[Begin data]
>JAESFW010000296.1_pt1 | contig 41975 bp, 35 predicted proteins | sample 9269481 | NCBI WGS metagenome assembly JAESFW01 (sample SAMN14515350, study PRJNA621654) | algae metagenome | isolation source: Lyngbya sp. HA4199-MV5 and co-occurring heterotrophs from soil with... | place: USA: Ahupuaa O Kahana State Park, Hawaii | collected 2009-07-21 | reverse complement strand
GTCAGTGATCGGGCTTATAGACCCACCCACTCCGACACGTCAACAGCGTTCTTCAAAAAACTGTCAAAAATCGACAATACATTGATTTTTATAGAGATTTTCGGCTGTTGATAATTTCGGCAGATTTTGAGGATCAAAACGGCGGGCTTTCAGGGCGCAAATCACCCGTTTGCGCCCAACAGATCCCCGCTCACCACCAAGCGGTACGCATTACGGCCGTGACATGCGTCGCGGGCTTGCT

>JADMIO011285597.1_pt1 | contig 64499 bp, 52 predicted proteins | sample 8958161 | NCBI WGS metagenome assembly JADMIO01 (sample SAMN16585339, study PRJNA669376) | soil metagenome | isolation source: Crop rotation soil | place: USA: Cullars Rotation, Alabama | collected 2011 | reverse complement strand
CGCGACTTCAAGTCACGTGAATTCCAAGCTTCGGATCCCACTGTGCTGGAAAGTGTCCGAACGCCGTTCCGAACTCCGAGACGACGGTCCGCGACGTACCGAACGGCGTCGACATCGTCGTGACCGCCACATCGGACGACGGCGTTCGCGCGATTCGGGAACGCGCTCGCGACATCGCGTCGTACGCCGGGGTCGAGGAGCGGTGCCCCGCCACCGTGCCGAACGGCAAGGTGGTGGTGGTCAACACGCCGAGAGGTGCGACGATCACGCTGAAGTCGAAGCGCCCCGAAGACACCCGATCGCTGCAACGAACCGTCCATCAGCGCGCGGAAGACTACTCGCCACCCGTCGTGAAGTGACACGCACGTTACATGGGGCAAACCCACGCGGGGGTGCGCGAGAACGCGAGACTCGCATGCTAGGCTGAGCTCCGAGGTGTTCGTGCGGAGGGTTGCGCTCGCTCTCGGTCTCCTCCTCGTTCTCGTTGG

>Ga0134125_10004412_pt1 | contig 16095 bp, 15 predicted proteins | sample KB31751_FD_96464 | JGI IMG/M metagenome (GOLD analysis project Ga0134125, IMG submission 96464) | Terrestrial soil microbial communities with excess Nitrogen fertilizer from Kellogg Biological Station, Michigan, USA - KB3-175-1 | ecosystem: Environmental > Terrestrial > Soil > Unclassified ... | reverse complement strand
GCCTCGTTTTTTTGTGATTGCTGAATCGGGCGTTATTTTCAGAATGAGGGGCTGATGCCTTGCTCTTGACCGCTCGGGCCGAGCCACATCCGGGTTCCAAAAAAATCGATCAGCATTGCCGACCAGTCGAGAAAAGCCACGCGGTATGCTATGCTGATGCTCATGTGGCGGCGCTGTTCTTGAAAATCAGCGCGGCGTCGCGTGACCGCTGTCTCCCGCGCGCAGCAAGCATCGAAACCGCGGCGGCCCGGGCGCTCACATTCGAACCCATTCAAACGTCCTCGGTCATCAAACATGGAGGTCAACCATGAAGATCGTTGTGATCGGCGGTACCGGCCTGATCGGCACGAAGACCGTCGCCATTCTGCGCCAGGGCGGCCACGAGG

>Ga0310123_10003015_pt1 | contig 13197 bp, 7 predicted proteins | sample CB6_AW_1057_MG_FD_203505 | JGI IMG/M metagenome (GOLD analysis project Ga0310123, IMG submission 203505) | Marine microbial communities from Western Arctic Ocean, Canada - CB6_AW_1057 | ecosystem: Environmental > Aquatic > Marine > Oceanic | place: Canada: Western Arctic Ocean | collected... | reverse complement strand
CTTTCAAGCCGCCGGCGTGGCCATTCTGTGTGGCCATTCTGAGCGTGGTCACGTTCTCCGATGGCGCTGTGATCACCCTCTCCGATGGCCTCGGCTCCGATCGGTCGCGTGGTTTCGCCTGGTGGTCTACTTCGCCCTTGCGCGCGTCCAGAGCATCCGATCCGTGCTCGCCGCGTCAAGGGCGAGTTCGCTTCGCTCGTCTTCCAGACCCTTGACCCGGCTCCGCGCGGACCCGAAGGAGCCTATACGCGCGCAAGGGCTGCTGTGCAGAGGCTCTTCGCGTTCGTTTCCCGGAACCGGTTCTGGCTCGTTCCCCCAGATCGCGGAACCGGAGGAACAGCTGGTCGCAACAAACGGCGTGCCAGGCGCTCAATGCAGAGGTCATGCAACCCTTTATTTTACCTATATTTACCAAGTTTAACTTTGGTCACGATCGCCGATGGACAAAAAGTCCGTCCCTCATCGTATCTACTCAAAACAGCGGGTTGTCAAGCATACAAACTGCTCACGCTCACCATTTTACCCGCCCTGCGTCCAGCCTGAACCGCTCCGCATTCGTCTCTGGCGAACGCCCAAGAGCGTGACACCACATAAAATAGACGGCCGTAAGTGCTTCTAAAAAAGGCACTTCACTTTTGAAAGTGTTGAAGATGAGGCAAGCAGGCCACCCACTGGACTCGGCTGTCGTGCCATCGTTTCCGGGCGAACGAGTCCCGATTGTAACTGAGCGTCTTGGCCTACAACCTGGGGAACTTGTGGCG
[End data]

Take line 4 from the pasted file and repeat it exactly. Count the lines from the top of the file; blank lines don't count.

CGCGACTTCAAGTCACGTGAATTCCAAGCTTCGGATCCCACTGTGCTGGAAAGTGTCCGAACGCCGTTCCGAACTCCGAGACGACGGTCCGCGACGTACCGAACGGCGTCGACATCGTCGTGACCGCCACATCGGACGACGGCGTTCGCGCGATTCGGGAACGCGCTCGCGACATCGCGTCGTACGCCGGGGTCGAGGAGCGGTGCCCCGCCACCGTGCCGAACGGCAAGGTGGTGGTGGTCAACACGCCGAGAGGTGCGACGATCACGCTGAAGTCGAAGCGCCCCGAAGACACCCGATCGCTGCAACGAACCGTCCATCAGCGCGCGGAAGACTACTCGCCACCCGTCGTGAAGTGACACGCACGTTACATGGGGCAAACCCACGCGGGGGTGCGCGAGAACGCGAGACTCGCATGCTAGGCTGAGCTCCGAGGTGTTCGTGCGGAGGGTTGCGCTCGCTCTCGGTCTCCTCCTCGTTCTCGTTGG